We voted at 6:45 this morning and there were lines already. People are passionate about voting in a way I can't remember seeing since McGovern vs. Nixon in 1972. Turned on the radio on returning and there were not just the expected exit polls, but also exit stories - people speaking of what was happening at their polling place or who they voted for. It seemed a fitting tribute for Studs Terkel who died just a few days ago at 96 years of age. Terkel was a Chicago radio broadcaster and the Pulitzer Prize winning oral historian of America. He collected the stories not just of the illustrious, but of the common man (or woman), starting with his book Working in 1974. It told the stories of America's workers, how they ended up with the job they had and what their working life was like, or really more than that - how it felt to do the work they did. It was later turned into a decent but somewhat pedestrian musical. I tried to find a link to a song or two on YouTube, but it was all tinny-sounding home videos of high school productions. Terkel collected stories on many themes of American life throughout the century - the Depression, the so-called American dream, World War II, race, faith, and aging. I think of his work as the inspiration for Story Corps, the booths that have popped up around America, where folks can tell friends or family their story, preserve and archive it. He made the collecting of the stories of ordinary people a serious pursuit. I see narrative as central to the human condition in more than one way. For one thing, it is the way that the bunch of cells called our 'brain' makes up that construct we call our 'mind.' I am a devotee of the value of the narrative for building and mainting a healthy self as well as for sharing the essence of one's self with others, which is the ways bonds are forged between people in families, friendships, and society at-large. Studs was a monument to the value of having simple curiosity in other people. A most admirable and respectable trait. As he put it, "curiosity did not kill this cat."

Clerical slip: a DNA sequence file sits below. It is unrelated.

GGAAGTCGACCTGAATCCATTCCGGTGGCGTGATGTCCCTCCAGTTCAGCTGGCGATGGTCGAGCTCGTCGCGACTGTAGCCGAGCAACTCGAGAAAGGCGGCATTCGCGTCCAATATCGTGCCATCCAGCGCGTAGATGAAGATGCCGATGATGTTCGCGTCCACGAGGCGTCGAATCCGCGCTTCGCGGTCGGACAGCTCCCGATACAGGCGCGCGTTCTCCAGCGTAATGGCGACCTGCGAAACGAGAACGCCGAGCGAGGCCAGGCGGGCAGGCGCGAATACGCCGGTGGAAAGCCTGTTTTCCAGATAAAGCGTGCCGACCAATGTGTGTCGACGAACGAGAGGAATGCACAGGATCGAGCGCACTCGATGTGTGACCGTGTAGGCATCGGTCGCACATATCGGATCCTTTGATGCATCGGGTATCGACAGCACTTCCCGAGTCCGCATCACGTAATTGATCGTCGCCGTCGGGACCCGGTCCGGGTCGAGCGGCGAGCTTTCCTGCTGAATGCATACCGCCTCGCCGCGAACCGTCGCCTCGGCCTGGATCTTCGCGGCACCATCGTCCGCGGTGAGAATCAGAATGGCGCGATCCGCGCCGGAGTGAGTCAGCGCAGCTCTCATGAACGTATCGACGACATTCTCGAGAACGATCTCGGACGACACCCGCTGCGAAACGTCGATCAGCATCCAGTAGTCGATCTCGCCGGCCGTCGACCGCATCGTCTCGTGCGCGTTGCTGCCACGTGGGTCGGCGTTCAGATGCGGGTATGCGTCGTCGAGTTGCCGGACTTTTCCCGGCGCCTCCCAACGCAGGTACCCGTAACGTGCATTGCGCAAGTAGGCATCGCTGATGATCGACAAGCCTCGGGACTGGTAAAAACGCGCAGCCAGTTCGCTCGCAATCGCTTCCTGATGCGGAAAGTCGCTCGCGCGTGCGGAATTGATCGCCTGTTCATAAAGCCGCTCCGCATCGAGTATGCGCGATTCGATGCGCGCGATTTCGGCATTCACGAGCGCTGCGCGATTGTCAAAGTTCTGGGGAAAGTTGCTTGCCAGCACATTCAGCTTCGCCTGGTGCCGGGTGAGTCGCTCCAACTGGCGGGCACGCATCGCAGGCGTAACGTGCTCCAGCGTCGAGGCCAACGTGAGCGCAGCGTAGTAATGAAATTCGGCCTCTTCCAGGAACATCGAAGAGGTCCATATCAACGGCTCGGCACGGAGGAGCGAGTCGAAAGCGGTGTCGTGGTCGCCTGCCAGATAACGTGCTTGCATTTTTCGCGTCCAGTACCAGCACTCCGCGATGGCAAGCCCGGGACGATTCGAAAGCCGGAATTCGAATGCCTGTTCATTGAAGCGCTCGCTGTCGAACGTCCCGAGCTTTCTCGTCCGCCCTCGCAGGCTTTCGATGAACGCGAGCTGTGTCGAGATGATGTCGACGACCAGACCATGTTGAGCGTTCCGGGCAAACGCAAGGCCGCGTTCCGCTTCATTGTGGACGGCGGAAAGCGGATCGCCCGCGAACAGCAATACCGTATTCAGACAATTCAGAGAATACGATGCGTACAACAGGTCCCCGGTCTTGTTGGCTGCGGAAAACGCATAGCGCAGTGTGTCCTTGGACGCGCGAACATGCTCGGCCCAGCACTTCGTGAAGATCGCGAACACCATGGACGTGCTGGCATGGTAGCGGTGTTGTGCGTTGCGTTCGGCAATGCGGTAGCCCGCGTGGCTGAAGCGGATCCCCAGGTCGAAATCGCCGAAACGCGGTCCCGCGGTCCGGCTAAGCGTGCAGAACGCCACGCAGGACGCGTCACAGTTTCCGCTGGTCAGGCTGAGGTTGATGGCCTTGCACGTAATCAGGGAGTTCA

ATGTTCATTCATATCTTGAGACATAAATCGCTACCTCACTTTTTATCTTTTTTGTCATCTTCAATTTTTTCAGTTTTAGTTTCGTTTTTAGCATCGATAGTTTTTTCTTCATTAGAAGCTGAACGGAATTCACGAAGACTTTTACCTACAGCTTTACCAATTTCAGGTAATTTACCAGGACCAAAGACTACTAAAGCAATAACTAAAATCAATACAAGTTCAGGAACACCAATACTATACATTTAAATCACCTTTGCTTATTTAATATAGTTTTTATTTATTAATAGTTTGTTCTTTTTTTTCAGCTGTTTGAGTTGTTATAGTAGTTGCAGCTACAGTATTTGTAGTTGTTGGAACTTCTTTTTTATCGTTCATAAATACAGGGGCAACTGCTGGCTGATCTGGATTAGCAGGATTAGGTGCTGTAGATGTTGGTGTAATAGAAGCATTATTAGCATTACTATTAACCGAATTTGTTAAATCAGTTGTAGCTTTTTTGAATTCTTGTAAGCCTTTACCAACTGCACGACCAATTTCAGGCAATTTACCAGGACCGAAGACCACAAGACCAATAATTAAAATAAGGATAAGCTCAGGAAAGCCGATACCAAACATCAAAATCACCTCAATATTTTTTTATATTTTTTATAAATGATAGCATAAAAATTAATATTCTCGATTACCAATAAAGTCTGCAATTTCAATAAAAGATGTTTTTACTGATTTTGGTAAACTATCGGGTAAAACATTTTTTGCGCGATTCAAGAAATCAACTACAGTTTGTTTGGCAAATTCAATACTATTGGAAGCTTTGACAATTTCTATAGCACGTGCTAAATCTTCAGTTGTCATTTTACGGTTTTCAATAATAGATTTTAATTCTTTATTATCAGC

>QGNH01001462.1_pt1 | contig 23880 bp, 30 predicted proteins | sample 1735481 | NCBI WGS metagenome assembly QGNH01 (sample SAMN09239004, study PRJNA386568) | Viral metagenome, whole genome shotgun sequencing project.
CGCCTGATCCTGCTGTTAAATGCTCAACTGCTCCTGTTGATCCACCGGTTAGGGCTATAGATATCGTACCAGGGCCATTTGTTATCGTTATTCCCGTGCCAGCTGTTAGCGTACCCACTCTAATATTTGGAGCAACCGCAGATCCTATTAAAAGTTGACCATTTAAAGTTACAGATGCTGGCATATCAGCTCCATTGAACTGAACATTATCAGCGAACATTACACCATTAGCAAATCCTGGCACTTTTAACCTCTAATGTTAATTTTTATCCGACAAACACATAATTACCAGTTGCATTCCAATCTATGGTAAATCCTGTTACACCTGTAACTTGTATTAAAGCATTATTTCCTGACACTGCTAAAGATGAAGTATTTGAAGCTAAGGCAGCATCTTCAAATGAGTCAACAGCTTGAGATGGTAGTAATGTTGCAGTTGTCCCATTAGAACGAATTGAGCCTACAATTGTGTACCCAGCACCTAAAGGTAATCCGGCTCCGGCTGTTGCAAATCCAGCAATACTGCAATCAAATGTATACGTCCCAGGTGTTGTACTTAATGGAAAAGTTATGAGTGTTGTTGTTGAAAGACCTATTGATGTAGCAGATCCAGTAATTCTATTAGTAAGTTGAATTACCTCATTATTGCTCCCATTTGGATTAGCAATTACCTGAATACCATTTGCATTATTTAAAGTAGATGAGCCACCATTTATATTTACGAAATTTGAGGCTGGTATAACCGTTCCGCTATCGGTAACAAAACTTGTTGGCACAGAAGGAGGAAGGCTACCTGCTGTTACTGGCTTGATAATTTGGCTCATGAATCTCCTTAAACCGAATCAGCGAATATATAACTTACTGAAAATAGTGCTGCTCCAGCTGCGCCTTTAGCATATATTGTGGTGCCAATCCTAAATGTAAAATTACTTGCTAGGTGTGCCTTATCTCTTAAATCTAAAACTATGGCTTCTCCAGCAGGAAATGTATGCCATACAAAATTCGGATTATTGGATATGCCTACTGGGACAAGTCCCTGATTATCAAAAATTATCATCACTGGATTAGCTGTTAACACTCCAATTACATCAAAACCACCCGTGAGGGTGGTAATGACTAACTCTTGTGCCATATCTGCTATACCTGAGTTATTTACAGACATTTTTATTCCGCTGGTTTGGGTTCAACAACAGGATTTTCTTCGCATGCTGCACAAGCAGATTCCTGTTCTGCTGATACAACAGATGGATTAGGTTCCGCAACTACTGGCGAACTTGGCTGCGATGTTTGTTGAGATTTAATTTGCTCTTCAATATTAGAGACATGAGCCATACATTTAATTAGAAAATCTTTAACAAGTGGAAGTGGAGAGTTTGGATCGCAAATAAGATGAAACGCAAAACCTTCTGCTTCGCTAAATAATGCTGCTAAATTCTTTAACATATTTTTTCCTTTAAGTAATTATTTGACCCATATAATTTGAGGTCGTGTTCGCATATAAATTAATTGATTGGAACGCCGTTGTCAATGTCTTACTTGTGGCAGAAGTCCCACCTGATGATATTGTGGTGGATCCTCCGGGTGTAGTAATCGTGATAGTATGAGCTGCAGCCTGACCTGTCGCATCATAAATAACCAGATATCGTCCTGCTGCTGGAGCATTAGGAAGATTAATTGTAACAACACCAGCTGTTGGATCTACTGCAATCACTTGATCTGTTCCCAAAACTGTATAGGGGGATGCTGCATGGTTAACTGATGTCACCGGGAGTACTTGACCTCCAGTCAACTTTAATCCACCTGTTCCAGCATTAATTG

I link to Studs's own site above on his name, it has a bio and radio clips, as well as summaries of his books. Here are obits from The Guardian, BBC, The Chicago Tribune, and The Times.